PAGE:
Robert Eggers’ debut feature The Witch can be credited with a lot of things. It kickstarted the career of a new and exciting filmmaker, and it started a thousand arguments about what constitutes “elevated horror”, if such a thing even exists. It also – inarguably! – brought folk horror back into the mainstream.
Until then, the subgenre had been lying more or less fallow. Since the unholy trinity of Witchfinder General, The Blood on Satan’s Claw, and The Wicker Man set out the template in the late 60s and early 70s, there hadn’t been many other movies that mined similar veins of dark folklore – Chris Smith’s Black Death and Ben Wheatley’s Kill List are probably the only ones most people could name, while enthusiasts might add in solid but less heralded indies like Jug Face and Mr Jones. With The Witch, Eggers reignited popular interest in the subgenre, opening doors for other filmmakers as well as inspiring audiences to seek out more back-to-nature thrills.
Before we go any further, it’s probably worth setting out a working definition of folk horror. What sets a folk horror movie apart from any other occult or supernatural horror movie? The main point of difference is the importance of place: specifically, in folk horror there is inevitably something magical in the land where the story is set, some kind of power that can be drawn on and used for good or evil. There’s usually an opposition between the natural and cultivated worlds in these movies, a cultural clash that manifests as witches and witchfinders, pagans and church folk, apple farming islanders and policemen from the mainland.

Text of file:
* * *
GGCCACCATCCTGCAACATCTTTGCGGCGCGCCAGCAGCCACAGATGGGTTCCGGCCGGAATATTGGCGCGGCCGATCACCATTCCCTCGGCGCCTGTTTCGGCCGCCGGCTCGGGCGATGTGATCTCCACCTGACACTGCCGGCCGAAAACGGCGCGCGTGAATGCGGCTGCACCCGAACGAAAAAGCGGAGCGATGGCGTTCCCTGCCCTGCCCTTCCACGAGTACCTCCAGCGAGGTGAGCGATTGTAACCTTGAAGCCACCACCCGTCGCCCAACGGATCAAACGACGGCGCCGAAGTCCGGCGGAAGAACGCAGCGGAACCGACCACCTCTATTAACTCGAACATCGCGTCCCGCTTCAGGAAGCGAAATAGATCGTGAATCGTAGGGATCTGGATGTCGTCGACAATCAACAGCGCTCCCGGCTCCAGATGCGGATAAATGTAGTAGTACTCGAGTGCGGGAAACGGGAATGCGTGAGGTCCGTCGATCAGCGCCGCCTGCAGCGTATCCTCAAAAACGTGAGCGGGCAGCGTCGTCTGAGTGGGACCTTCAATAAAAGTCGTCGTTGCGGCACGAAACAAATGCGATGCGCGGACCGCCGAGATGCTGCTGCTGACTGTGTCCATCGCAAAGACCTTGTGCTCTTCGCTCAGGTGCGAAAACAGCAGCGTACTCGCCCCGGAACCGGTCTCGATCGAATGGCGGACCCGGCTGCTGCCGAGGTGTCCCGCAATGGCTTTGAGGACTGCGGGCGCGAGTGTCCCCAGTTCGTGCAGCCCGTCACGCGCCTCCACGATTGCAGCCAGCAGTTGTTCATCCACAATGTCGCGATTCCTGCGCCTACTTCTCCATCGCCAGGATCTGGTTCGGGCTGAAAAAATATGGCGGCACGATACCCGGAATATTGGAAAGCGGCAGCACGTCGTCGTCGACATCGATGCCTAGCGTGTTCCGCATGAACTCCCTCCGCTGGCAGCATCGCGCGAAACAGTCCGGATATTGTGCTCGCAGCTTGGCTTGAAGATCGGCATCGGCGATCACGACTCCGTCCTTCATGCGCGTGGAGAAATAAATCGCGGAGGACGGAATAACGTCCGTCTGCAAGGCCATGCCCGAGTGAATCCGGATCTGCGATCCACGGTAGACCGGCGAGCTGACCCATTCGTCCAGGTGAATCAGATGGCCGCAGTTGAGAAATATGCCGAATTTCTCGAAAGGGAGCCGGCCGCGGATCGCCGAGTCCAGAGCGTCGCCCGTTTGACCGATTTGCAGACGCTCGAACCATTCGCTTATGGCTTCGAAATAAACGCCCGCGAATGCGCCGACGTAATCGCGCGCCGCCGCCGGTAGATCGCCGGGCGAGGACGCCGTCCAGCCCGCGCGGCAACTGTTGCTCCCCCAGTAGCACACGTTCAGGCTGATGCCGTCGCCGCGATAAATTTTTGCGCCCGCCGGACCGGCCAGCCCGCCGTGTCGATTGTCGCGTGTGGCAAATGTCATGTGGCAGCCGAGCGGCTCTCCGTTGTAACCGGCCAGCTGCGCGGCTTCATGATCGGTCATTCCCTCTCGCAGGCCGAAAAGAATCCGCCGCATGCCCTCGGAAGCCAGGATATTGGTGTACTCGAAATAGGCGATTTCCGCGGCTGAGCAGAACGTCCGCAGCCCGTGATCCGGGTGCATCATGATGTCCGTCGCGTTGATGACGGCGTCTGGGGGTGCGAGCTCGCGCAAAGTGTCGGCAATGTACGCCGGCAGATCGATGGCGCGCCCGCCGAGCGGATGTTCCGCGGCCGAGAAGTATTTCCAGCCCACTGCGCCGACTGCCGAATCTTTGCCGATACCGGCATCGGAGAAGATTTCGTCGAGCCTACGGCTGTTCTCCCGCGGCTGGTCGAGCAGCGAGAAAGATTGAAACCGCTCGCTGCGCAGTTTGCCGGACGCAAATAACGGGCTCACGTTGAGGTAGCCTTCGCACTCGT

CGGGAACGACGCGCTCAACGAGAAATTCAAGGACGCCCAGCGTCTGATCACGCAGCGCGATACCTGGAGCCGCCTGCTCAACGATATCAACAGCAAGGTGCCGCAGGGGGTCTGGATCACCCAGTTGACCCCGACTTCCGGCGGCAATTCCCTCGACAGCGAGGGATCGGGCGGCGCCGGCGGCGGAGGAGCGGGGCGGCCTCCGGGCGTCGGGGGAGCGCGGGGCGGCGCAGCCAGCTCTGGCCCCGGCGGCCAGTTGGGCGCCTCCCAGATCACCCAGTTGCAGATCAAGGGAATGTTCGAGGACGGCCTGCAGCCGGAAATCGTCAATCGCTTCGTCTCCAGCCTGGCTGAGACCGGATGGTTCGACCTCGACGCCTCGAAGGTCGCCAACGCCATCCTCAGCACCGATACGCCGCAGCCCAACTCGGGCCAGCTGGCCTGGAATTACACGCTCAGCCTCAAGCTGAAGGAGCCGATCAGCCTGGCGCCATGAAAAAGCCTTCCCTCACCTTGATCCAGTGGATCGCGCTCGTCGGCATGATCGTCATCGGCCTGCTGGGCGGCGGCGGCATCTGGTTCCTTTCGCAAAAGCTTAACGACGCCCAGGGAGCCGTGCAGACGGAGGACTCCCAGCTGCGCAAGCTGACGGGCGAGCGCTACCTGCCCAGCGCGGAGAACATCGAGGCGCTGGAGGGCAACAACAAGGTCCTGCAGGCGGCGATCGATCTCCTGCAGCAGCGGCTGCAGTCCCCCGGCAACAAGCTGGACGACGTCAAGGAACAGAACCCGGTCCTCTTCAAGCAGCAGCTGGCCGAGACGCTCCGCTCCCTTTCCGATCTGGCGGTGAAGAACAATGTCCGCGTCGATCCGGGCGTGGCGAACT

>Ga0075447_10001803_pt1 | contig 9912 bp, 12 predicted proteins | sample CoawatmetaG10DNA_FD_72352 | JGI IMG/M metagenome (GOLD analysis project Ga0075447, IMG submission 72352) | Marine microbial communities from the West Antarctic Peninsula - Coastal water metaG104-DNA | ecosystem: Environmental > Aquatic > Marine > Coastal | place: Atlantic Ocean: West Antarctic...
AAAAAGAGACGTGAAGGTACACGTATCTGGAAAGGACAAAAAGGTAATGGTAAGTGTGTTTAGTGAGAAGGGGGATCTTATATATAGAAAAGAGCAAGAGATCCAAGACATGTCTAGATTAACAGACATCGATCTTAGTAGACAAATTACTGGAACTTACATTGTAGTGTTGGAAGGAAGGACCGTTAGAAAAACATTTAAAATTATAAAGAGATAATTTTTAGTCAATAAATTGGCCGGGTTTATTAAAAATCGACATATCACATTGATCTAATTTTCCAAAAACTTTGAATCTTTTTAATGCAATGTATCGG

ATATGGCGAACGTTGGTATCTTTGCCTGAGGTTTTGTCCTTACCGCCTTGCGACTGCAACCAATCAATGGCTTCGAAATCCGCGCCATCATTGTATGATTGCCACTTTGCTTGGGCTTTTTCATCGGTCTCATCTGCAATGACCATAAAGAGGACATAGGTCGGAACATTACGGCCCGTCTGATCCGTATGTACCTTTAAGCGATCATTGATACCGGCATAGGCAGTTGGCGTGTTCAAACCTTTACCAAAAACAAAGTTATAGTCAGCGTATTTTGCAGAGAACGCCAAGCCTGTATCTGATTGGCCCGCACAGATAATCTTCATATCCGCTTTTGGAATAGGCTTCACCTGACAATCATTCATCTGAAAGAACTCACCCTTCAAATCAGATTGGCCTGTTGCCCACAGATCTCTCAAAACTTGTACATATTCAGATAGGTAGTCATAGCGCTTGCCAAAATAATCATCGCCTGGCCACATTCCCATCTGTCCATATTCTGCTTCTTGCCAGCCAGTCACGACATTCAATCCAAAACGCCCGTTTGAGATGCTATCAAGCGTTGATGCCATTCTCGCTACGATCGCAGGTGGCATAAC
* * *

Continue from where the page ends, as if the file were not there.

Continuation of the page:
In The Witch, a family of particularly devout Puritans is banished from a settlement, forced to move further out into a wilder part of the country inhabited by witches. Their attempts to oppose order onto their new home are doomed to fail, because they neither understand nor respect the magic that existed before they got there. (And because no teenage girl can resist the lure of independence, power, and a taste of butter.) Eggers’ film was a massive critical and commercial success for any number of reasons: because it’s terrifying; because it’s beautifully shot and has incredible performances; but also, because it tapped into something that was happening, culturally and politically, at the time.
Remember 2015? Donald Trump had announced his intentions to run for President of the United States. More than a dozen people were arrested in a huge corruption scandal within FIFA. Bill Cosby’s sexual offences came to light. There was a terrorist attack in Paris. The list goes on, but you get the idea. Everything was in upheaval, the dark sides of trusted individuals and organisations were coming to light, and fervent nationalism was in its ascendancy. Little wonder, then, that a movie about ambiguous forces of darkness captured audiences’ imaginations.